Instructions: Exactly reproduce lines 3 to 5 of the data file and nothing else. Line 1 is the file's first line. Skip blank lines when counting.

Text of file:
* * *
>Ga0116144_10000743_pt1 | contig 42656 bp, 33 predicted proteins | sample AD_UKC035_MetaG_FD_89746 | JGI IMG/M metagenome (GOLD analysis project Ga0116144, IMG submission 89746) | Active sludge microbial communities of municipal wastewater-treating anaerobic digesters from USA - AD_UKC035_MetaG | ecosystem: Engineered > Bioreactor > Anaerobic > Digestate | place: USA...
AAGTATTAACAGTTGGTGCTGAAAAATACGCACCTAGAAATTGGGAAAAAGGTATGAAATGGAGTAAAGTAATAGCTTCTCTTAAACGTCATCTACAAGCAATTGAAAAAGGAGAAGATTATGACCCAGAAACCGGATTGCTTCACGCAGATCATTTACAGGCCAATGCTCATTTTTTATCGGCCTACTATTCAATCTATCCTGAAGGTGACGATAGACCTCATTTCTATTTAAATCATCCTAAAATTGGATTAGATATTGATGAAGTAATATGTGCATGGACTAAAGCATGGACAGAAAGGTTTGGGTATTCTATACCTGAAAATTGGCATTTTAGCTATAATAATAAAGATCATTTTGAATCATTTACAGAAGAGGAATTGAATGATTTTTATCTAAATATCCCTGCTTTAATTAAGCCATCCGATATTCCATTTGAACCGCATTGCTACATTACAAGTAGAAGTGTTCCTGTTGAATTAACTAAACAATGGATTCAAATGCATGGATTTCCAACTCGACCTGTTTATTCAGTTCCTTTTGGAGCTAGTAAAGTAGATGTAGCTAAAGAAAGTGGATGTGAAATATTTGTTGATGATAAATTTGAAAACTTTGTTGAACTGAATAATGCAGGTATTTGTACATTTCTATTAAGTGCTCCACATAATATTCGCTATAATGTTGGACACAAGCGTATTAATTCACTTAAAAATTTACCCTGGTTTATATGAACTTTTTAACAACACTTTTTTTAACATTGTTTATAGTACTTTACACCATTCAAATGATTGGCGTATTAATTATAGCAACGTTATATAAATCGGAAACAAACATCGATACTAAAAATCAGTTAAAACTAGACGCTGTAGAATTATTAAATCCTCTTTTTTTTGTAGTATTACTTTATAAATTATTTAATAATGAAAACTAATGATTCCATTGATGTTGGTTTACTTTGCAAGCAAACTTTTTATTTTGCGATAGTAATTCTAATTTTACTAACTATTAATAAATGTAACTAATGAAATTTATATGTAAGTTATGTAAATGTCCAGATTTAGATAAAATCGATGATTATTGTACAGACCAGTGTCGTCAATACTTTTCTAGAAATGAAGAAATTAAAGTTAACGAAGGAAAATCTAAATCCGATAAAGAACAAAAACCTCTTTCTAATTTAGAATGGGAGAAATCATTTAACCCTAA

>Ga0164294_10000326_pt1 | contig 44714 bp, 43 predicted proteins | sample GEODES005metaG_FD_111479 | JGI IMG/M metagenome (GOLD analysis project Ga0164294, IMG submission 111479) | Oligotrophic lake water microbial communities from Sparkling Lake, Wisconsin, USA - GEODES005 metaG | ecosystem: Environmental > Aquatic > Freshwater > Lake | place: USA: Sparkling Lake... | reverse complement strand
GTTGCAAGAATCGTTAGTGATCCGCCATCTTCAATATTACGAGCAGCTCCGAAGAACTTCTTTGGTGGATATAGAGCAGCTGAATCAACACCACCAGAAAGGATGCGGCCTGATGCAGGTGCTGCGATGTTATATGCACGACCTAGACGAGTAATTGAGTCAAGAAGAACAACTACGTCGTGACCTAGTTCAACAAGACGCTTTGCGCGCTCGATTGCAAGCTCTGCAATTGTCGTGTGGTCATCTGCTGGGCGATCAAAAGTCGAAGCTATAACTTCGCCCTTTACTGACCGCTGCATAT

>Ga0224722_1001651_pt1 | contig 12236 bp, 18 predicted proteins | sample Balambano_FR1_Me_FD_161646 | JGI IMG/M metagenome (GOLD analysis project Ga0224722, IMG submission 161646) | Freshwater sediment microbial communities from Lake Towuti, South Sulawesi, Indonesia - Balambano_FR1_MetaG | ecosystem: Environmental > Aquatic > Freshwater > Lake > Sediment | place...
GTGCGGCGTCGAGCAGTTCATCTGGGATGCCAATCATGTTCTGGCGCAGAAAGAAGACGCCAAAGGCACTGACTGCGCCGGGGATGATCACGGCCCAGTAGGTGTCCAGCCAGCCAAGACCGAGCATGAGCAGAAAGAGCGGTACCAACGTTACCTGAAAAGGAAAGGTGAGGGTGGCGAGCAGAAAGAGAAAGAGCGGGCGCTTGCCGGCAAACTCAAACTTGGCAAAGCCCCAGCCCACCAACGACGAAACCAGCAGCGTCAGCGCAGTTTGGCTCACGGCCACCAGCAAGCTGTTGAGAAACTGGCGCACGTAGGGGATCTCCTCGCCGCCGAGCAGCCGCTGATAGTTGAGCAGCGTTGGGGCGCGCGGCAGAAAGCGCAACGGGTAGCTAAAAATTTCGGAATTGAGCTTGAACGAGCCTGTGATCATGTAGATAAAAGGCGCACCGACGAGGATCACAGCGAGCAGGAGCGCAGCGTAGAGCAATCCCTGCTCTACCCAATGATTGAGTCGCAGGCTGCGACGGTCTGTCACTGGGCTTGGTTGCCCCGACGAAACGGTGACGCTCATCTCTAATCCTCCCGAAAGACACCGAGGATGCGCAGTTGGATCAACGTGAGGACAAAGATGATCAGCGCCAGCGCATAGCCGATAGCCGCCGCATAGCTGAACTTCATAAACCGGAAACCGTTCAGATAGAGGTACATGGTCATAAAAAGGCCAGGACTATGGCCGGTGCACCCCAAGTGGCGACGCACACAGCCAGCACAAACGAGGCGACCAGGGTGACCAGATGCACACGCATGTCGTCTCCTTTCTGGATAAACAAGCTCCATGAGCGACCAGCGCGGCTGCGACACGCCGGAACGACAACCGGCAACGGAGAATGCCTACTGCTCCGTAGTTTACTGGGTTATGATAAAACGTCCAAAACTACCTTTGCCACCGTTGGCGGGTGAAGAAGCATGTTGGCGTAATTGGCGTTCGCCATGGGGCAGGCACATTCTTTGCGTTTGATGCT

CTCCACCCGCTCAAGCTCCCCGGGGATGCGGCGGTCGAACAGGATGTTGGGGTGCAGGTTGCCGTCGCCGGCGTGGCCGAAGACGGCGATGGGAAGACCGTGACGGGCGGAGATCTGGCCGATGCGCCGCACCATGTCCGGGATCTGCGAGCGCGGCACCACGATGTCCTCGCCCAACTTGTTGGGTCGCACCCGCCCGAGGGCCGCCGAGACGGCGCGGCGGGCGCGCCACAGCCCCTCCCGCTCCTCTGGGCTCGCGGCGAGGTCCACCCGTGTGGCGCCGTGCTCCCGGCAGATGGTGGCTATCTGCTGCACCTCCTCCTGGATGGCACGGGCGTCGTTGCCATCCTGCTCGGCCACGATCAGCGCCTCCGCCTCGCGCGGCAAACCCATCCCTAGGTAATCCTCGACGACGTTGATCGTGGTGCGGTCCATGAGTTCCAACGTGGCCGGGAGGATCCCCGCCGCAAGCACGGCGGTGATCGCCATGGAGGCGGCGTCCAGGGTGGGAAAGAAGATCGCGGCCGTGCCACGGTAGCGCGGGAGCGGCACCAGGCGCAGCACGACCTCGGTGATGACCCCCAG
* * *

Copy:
>Ga0164294_10000326_pt1 | contig 44714 bp, 43 predicted proteins | sample GEODES005metaG_FD_111479 | JGI IMG/M metagenome (GOLD analysis project Ga0164294, IMG submission 111479) | Oligotrophic lake water microbial communities from Sparkling Lake, Wisconsin, USA - GEODES005 metaG | ecosystem: Environmental > Aquatic > Freshwater > Lake | place: USA: Sparkling Lake... | reverse complement strand
GTTGCAAGAATCGTTAGTGATCCGCCATCTTCAATATTACGAGCAGCTCCGAAGAACTTCTTTGGTGGATATAGAGCAGCTGAATCAACACCACCAGAAAGGATGCGGCCTGATGCAGGTGCTGCGATGTTATATGCACGACCTAGACGAGTAATTGAGTCAAGAAGAACAACTACGTCGTGACCTAGTTCAACAAGACGCTTTGCGCGCTCGATTGCAAGCTCTGCAATTGTCGTGTGGTCATCTGCTGGGCGATCAAAAGTCGAAGCTATAACTTCGCCCTTTACTGACCGCTGCATAT

>Ga0224722_1001651_pt1 | contig 12236 bp, 18 predicted proteins | sample Balambano_FR1_Me_FD_161646 | JGI IMG/M metagenome (GOLD analysis project Ga0224722, IMG submission 161646) | Freshwater sediment microbial communities from Lake Towuti, South Sulawesi, Indonesia - Balambano_FR1_MetaG | ecosystem: Environmental > Aquatic > Freshwater > Lake > Sediment | place...